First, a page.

To understand the seminal significance of Robert Frost’s “The Road Not Taken” one must first appreciate the perennial ambiguity at the core of the poem. Meandering from nostalgic reverie to ambivalent speculation, the poem is simultaneously a critique and a homage to the The Journey. It is a poem which attempts to convince both the reader and itself that fulfilment in life can only be achieved if one believes they have made the correct choices, and in attempting to do so the poem is itself a journey; one which inspires continued study.
The poem’s title being phrased in the negative, “The Road Not Taken” [my italics], rather than “The Road Taken” or “The Road I Took” immediately establishes an element of lamentation about what has been lost. This focus on what was “not taken” would normally precipitate a negative tone, however, the revelation that the “Two roads [which] diverged in a yellow wood” are “just as fair” immediately throws the scenario into conflict. The repetition of this makes the merit of the traveller's decision relative rather than clearly defined as correct and requires close consideration by the reader to ascertain the nature of the persona’s sentiment. It then becomes a journey for the reader, unique to each individual, as they navigate the ambiguity of Frost’s world to arrive at their own conclusion about the meaning of the poem.
“’The Road Not Taken’ can be read against a literary and pictorial tradition that [reaches] not only back to the Gospels [but also] beyond them to the Greeks” (Montiero, 1988). This motif of a pivotal life-choice is arguably timeless and continues to resonate across “histo-cultural” boundaries (Foucault). The poem itself reveals the far-reaching implications of this ponderous decision, “I shall be telling this with a sigh/Somewhere ages and ages hence”, and invites the responder to consider the ambiguity of the “difference” this decision has made. The change of tense in the final stanza suggest this “difference” is speculative and not certain; the traveler remains at the cross-roads at the culmination of the poem and the reader is left to consider whether the persona has indeed made the right decision and to decide for ourselves if the “sigh” is one of contentment or one of wistful resignation.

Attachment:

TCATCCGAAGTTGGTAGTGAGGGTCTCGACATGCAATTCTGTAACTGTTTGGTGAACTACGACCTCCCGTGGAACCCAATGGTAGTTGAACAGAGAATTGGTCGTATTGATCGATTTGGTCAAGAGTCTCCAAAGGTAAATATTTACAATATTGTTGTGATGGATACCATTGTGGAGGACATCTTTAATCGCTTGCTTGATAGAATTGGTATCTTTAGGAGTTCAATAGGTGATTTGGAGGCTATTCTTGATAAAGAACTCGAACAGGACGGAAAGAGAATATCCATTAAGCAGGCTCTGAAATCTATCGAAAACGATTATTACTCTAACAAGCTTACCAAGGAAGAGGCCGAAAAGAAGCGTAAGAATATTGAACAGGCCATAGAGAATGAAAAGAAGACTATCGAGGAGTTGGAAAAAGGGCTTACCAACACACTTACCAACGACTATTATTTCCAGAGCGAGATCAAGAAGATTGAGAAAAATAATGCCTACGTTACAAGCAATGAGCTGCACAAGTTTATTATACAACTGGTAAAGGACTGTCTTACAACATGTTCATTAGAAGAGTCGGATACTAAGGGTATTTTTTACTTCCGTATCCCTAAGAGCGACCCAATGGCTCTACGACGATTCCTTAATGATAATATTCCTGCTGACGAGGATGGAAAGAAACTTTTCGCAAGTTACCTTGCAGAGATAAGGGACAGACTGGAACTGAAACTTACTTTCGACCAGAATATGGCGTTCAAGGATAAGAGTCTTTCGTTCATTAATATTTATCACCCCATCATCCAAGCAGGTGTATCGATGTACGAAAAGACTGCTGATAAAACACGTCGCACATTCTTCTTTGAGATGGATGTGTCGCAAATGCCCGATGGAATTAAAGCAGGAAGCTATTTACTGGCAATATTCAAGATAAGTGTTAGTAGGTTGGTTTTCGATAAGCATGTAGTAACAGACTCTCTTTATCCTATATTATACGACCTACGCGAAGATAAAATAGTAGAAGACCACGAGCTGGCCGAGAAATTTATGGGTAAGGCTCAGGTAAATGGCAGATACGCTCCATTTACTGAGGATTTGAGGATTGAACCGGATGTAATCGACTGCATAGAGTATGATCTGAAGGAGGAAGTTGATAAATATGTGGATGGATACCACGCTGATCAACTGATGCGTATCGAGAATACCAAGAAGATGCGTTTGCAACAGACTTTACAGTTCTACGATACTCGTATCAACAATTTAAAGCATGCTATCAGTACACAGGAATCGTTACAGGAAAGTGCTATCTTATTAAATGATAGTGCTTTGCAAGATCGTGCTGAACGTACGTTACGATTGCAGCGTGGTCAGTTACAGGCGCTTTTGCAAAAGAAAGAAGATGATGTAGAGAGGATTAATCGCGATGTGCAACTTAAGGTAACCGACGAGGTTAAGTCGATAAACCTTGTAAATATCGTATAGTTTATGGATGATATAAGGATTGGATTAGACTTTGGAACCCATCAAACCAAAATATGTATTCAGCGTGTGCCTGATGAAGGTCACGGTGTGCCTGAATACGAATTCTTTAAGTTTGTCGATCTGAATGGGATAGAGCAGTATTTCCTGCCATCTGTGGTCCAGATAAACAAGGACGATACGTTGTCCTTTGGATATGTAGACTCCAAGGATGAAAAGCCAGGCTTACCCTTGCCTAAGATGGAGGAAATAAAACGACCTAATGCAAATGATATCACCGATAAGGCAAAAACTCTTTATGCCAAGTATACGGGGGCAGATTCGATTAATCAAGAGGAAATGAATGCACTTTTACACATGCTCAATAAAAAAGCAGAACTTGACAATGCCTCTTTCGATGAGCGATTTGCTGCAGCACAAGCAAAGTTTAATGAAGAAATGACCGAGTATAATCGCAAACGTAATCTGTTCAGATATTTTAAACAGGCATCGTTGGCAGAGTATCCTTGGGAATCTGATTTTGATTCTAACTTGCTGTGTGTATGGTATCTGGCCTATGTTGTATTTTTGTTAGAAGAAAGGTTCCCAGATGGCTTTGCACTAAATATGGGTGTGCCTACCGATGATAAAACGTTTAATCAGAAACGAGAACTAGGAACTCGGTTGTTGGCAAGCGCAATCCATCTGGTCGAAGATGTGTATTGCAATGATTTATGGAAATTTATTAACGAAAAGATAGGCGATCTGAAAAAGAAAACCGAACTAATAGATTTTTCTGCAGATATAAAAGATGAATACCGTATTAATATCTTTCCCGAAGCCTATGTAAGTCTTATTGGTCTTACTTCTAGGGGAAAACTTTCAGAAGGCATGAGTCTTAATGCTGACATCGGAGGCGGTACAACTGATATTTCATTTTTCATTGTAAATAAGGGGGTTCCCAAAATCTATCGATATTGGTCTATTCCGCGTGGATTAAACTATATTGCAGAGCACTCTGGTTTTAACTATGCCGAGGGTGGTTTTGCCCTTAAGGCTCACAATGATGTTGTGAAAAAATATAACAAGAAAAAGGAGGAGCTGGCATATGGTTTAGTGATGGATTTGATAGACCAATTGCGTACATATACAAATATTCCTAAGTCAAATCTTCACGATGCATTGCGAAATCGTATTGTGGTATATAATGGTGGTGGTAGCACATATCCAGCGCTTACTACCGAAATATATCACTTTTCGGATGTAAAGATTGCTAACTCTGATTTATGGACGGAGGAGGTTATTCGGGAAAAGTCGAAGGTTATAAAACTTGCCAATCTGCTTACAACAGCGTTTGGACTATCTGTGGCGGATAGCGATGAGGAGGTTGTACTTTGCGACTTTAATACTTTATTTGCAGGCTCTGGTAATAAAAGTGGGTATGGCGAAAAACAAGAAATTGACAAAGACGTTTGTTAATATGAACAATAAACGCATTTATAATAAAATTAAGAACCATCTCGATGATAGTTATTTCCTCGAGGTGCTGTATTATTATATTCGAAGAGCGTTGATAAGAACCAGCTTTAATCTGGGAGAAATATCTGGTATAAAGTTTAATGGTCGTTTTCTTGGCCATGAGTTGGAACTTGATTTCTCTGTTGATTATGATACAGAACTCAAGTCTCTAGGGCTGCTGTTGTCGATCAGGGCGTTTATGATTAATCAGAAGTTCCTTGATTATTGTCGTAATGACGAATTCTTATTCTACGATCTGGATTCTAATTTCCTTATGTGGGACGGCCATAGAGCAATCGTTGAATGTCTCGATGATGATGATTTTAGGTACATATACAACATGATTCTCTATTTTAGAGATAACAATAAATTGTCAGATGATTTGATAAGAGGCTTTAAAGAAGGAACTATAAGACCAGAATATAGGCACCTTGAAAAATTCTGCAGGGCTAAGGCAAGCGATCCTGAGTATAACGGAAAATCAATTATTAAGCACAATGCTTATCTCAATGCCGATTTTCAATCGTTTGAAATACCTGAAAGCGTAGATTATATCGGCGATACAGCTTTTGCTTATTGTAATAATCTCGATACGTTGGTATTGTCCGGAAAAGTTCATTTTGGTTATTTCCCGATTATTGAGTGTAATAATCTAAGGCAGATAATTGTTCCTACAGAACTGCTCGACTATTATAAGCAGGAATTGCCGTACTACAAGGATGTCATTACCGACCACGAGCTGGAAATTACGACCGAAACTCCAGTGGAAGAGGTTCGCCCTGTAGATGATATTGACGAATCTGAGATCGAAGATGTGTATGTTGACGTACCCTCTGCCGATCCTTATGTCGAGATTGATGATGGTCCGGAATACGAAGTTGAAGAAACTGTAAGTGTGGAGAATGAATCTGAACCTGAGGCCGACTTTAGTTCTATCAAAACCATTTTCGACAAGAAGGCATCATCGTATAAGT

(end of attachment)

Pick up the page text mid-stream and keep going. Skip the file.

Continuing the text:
Jay Parini points to the poems repetition of the “two roads” being “just as fair” as an attempt by the persona to delude themself.
“What, then, can we make of the final stanza? My guess is that Frost, the wily ironist, is saying something like this: ‘When I am old, like all old men, I shall make a myth of my life. I shall pretend, as we all do, that I took the less travelled road. But I shall be lying’. [Parini, 1988]
This mockery of those who take a revisionist approach to their own history is signalled in the “self-inflated tone of the last stanza” in the repetition of “I”, which rhymes not only with itself but with the ambiguous “sigh”. “Frost wants the reader to know that what he will be saying, that he took the road less travelled, is a fraudulent position” [Parini, 1988] propagated to perpetuate the myth that rebellion and individualism leads to happiness and a satisfying life.